Why Copyright Needs To Change
How Copyright Fails A Digital Age
March 31, 2023
In the current digital age, the internet has become an integral part of our daily lives and work. A platform called Student News Online (SNO) has provided high school journalists in the United States, and world, with a unique opportunity to showcase their work by publishing stories, photographs, and videos. This platform has been a powerful tool for young writers and has had a positive impact on their community.
However, recent copyright claims against SNO have raised questions about the platform’s intentions and the current state of copyright law. The tactics employed by copyright holders have been brought to light, exposing the inadequacy of our outdated and restrictive copyright laws in a world that values the free flow of information.
This situation highlights the need for a reevaluation of copyright laws to promote the sharing of information while still protecting the rights of creators. It also emphasizes the importance of platforms like SNO in providing a platform for aspiring writers to showcase their talents and gain exposure. The issue of copyright law in the digital age is an ongoing debate, and it is crucial to find a balance between protecting creators’ rights and promoting the sharing of information for the greater good.
The copyright system is designed to protect the intellectual property of creators, enabling them to profit from their art without fear of being overshadowed by competitors. However, after a certain period, these works become free to use and reinterpret, incentivizing them to continue creating after their work is completed, while preventing larger entities from profiting from their work and taking credit for it in the beginning. In essence, the copyright system should benefit people over corporations. Unfortunately, since 1990, corporations such as Disney have been lobbying Congress to extend the expiration date, resulting in the opposite outcome.
Currently, the expiration date is 70 years plus the life of the author. This means that some songs from the 1930s are still off-limits to the public. This creates a situation where artists are more restricted than ever, as a significant portion of artists’ work involves warping and reinterpreting others’ works to create something new and original.
It’s strange to think that works like Peter Pan and Winnie the Pooh, which were created in the 1950s and 1920s, have only recently become available for public use.”
— Baylin Hoffman and Michael Simpson
The internet has fostered a digital culture of free sharing of other works to create new things, which is technically protected by the Digital Millennium Copyright Act. However, due to the power of corporations and the neglect of copyright law, this protection is frequently disregarded. This gives corporations the ability to claim even the smallest uses of their work, even when the usage creates a different contextual frame for the work used.
On YouTube, film and music critics frequently receive copyright claims and restrictions on their earnings simply because they use the copyright holder’s work, despite the fact that the use of the work exists as a necessary context for criticism, which is also protected by the DMCA Safe Harbor. This is a prime example of copyright holders targeting small entities for the sake of profit, regardless of how insignificant the amount may be. Even if someone wanted to take a claim to court, they would face significant legal expenses, making it impractical to do so. While SNO is an example of copyright holders’ disregard for intent, it is only a minor symptom of a larger epidemic that plagues the system.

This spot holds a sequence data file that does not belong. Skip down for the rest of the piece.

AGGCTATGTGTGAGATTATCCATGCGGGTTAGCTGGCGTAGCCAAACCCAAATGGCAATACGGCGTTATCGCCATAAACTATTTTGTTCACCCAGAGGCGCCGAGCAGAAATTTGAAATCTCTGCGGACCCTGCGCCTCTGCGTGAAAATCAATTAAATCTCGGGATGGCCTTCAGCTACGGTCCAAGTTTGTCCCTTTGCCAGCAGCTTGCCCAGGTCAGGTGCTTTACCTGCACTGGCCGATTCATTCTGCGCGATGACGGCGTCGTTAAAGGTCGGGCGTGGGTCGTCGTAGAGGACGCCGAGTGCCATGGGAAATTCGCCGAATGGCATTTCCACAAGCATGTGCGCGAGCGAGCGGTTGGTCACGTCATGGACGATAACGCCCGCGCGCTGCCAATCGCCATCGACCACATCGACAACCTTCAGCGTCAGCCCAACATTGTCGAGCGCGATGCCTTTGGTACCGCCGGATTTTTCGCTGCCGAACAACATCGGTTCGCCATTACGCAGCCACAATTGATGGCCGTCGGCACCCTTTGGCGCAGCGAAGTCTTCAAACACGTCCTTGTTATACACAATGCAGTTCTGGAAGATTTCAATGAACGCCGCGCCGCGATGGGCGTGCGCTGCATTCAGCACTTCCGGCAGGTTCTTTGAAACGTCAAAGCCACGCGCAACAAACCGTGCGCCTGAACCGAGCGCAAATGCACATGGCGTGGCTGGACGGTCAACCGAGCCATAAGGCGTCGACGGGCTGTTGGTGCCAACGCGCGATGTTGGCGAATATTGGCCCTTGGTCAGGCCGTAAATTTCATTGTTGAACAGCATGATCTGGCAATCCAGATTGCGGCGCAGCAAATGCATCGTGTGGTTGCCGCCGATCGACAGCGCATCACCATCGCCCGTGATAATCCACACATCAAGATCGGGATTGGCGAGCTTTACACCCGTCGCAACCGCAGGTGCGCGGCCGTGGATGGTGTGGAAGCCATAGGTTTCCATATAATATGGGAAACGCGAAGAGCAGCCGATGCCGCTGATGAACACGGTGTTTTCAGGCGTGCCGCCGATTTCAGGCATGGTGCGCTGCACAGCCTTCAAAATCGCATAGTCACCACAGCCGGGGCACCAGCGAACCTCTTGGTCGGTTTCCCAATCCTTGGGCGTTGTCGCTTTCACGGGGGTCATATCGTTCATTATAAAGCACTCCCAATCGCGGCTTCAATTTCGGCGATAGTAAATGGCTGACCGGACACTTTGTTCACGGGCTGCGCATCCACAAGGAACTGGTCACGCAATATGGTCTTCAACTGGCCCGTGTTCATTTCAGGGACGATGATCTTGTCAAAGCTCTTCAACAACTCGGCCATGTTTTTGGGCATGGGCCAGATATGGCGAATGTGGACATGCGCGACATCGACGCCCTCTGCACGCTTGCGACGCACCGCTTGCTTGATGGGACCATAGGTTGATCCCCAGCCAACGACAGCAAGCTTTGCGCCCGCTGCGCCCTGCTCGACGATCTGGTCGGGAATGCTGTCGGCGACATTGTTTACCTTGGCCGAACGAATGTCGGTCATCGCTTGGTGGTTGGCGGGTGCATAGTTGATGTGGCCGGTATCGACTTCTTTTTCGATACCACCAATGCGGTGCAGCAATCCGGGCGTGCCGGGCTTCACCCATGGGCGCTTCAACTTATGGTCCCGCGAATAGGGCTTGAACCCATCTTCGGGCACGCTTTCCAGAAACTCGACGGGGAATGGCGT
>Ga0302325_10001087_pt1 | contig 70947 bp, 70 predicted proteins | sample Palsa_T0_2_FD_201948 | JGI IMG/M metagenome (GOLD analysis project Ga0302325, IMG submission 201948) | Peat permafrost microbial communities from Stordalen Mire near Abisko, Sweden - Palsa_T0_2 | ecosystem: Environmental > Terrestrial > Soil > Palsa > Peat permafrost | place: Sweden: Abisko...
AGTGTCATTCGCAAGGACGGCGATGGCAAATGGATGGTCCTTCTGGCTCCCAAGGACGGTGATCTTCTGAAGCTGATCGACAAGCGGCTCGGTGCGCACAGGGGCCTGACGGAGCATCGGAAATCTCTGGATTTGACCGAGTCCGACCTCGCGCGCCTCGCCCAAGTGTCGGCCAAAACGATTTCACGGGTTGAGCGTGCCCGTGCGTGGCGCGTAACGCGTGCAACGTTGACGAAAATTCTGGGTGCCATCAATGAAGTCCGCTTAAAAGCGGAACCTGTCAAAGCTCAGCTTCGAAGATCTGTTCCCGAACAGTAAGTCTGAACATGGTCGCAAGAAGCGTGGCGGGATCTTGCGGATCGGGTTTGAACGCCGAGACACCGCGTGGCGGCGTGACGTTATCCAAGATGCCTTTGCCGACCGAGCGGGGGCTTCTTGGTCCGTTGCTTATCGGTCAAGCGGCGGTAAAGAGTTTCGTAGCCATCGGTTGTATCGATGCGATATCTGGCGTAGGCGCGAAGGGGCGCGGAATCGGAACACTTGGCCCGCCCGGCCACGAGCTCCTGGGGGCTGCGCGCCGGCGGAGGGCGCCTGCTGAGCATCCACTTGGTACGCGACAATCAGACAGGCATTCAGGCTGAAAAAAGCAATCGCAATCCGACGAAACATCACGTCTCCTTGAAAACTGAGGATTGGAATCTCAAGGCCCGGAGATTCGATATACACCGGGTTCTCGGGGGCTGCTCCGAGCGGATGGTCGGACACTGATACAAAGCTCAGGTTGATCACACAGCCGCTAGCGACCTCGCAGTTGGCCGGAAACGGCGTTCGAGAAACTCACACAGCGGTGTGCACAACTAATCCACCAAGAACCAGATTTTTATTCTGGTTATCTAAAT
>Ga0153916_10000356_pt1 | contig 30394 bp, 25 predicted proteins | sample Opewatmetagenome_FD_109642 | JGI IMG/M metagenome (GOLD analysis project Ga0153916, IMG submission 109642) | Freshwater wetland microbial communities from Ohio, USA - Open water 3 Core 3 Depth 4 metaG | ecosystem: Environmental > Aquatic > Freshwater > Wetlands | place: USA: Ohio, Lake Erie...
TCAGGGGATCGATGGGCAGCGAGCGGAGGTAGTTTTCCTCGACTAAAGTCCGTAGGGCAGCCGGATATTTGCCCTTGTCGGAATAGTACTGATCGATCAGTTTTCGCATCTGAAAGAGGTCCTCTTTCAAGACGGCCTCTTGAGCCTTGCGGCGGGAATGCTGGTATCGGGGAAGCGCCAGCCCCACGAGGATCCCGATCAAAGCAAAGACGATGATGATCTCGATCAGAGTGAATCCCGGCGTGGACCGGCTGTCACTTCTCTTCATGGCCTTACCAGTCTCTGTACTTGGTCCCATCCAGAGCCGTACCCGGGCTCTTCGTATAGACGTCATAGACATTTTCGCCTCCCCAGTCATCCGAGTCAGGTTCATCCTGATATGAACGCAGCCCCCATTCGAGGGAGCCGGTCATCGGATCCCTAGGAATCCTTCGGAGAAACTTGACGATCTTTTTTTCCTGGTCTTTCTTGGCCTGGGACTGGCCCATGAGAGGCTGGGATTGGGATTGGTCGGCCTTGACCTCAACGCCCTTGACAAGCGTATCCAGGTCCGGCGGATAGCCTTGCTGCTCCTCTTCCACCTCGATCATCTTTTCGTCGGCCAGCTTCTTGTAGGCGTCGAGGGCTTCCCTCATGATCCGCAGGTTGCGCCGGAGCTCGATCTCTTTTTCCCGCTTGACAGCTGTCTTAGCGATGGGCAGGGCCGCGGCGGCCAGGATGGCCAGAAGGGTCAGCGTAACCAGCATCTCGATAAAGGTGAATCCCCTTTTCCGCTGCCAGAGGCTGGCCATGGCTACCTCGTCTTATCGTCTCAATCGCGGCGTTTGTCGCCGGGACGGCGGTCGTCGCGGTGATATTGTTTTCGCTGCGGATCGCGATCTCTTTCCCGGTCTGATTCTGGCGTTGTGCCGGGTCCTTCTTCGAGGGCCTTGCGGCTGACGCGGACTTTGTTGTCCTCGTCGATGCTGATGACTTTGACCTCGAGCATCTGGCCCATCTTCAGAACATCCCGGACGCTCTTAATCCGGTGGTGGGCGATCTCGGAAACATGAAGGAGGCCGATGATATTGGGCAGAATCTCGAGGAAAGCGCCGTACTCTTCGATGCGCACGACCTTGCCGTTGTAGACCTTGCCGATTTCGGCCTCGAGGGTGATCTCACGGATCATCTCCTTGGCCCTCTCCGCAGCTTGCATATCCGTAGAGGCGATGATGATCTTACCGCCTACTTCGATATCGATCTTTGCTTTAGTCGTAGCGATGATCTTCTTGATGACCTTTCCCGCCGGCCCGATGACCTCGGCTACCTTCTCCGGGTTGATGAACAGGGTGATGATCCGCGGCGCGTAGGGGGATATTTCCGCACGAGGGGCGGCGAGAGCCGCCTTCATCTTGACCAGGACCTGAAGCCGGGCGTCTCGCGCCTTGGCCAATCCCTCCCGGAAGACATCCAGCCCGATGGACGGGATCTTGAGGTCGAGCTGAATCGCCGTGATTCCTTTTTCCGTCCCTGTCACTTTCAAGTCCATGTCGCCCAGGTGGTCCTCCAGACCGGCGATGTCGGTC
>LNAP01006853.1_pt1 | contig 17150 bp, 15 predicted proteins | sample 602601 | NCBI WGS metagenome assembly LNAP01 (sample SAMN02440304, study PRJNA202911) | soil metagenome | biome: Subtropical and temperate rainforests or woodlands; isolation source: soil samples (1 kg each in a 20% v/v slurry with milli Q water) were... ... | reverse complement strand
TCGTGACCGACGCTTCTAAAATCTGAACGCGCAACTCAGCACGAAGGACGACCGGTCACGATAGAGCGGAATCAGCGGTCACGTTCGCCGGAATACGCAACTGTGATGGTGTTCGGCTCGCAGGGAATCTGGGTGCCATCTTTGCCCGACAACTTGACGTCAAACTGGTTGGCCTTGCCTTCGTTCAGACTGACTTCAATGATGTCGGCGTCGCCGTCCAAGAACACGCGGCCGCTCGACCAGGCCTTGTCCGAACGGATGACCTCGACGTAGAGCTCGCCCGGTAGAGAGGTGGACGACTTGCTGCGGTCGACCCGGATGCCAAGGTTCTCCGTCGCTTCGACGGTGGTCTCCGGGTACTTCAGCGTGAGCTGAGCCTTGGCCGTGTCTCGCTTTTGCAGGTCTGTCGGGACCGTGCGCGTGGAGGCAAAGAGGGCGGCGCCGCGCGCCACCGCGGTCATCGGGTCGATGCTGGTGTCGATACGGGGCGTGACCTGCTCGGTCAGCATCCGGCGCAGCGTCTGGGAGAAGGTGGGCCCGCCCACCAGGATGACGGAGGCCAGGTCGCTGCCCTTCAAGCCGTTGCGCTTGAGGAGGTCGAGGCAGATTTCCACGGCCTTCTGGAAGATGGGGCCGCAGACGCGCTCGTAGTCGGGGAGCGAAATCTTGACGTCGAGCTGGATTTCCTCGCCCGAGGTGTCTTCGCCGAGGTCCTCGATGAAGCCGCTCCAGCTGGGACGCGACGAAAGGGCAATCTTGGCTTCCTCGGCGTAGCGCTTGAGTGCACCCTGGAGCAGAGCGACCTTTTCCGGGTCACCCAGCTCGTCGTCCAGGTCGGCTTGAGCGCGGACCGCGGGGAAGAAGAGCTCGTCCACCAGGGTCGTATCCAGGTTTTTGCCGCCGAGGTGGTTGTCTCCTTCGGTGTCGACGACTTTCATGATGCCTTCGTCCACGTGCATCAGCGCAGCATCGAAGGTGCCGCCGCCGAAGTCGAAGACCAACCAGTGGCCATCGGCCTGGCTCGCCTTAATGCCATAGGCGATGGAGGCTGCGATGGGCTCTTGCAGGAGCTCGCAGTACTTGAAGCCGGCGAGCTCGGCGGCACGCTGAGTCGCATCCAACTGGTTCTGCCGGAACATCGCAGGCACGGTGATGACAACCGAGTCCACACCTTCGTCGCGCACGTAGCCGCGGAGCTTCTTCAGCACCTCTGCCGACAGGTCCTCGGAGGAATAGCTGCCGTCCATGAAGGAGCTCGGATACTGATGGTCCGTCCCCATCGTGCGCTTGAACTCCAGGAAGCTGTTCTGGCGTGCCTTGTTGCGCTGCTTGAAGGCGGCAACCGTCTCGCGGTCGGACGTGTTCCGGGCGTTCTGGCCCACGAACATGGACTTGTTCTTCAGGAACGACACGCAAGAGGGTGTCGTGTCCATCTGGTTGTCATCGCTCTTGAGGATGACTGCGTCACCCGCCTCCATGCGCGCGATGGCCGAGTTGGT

Copyright laws exist to protect the rights of creators and copyright holders, but there has been much debate in recent years about how to make these laws better for both parties. One possible solution is to strengthen the concept of fair use. Fair use allows for limited use of copyrighted works so long as it’s seen as an artistic reinterpretation, and making it clearer and more concise would give creators more freedom to use copyrighted material without fear of legal repercussions.
Another solution would be to shorten copyright terms. As stated previously, copyright lasts for 70 years plus the life of the creator, to which some argue that this law stifles the flow of ideas by giving too much control to a small number of entities. Shortening the term of copyright protection would encourage the sharing of creative works and prevent monopolies on creative ideas.
Finally, simplifying and modernizing licensing processes could make it easier for creators to obtain permissions for using copyrighted works. This would make it easier for smaller creators to access materials they need to create new works, while also protecting the rights of copyright holders. By streamlining the licensing process, creators would be able to focus on the creative process, rather than the legal process of obtaining permissions.
In summary, making copyright laws better for both creators and copyright holders requires a delicate balance. By strengthening fair use, shortening copyright terms, and simplifying the licensing process, we can create a more equitable system that protects the rights of creators while encouraging the free flow of ideas.